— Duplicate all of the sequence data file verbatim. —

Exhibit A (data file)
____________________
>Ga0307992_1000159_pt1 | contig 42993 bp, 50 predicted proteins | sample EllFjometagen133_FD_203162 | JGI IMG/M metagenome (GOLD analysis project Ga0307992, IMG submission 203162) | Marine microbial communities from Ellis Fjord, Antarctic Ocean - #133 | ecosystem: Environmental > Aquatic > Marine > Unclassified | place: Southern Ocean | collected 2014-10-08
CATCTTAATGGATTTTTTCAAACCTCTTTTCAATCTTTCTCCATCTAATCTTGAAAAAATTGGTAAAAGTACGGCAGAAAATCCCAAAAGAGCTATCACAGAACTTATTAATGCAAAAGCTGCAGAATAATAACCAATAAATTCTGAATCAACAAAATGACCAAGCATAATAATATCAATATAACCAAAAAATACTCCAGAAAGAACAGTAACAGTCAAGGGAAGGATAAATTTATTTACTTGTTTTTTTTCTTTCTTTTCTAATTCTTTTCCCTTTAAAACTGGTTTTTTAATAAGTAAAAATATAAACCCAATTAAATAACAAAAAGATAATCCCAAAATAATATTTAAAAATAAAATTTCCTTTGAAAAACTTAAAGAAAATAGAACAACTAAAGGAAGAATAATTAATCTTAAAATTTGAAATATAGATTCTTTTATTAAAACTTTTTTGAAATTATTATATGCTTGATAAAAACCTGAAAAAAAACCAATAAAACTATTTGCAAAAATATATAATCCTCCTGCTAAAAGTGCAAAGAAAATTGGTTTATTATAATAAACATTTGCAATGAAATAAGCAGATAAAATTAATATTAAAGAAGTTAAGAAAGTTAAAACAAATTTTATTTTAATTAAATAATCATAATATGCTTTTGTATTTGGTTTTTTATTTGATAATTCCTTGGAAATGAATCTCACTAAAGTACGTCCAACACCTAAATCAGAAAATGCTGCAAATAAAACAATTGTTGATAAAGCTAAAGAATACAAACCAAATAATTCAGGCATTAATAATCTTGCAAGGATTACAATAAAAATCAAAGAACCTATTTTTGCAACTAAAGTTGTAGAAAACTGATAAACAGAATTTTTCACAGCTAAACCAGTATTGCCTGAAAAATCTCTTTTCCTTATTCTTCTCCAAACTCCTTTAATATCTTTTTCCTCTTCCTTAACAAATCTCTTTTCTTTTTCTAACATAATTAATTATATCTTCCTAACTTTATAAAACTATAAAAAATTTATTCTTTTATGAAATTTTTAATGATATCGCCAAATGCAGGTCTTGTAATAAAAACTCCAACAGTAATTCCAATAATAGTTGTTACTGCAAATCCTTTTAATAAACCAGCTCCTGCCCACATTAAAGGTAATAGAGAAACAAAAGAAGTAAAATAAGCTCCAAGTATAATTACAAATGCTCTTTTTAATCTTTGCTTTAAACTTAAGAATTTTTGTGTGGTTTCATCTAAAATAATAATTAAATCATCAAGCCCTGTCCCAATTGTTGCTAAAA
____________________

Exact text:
>Ga0307992_1000159_pt1 | contig 42993 bp, 50 predicted proteins | sample EllFjometagen133_FD_203162 | JGI IMG/M metagenome (GOLD analysis project Ga0307992, IMG submission 203162) | Marine microbial communities from Ellis Fjord, Antarctic Ocean - #133 | ecosystem: Environmental > Aquatic > Marine > Unclassified | place: Southern Ocean | collected 2014-10-08
CATCTTAATGGATTTTTTCAAACCTCTTTTCAATCTTTCTCCATCTAATCTTGAAAAAATTGGTAAAAGTACGGCAGAAAATCCCAAAAGAGCTATCACAGAACTTATTAATGCAAAAGCTGCAGAATAATAACCAATAAATTCTGAATCAACAAAATGACCAAGCATAATAATATCAATATAACCAAAAAATACTCCAGAAAGAACAGTAACAGTCAAGGGAAGGATAAATTTATTTACTTGTTTTTTTTCTTTCTTTTCTAATTCTTTTCCCTTTAAAACTGGTTTTTTAATAAGTAAAAATATAAACCCAATTAAATAACAAAAAGATAATCCCAAAATAATATTTAAAAATAAAATTTCCTTTGAAAAACTTAAAGAAAATAGAACAACTAAAGGAAGAATAATTAATCTTAAAATTTGAAATATAGATTCTTTTATTAAAACTTTTTTGAAATTATTATATGCTTGATAAAAACCTGAAAAAAAACCAATAAAACTATTTGCAAAAATATATAATCCTCCTGCTAAAAGTGCAAAGAAAATTGGTTTATTATAATAAACATTTGCAATGAAATAAGCAGATAAAATTAATATTAAAGAAGTTAAGAAAGTTAAAACAAATTTTATTTTAATTAAATAATCATAATATGCTTTTGTATTTGGTTTTTTATTTGATAATTCCTTGGAAATGAATCTCACTAAAGTACGTCCAACACCTAAATCAGAAAATGCTGCAAATAAAACAATTGTTGATAAAGCTAAAGAATACAAACCAAATAATTCAGGCATTAATAATCTTGCAAGGATTACAATAAAAATCAAAGAACCTATTTTTGCAACTAAAGTTGTAGAAAACTGATAAACAGAATTTTTCACAGCTAAACCAGTATTGCCTGAAAAATCTCTTTTCCTTATTCTTCTCCAAACTCCTTTAATATCTTTTTCCTCTTCCTTAACAAATCTCTTTTCTTTTTCTAACATAATTAATTATATCTTCCTAACTTTATAAAACTATAAAAAATTTATTCTTTTATGAAATTTTTAATGATATCGCCAAATGCAGGTCTTGTAATAAAAACTCCAACAGTAATTCCAATAATAGTTGTTACTGCAAATCCTTTTAATAAACCAGCTCCTGCCCACATTAAAGGTAATAGAGAAACAAAAGAAGTAAAATAAGCTCCAAGTATAATTACAAATGCTCTTTTTAATCTTTGCTTTAAACTTAAGAATTTTTGTGTGGTTTCATCTAAAATAATAATTAAATCATCAAGCCCTGTCCCAATTGTTGCTAAAA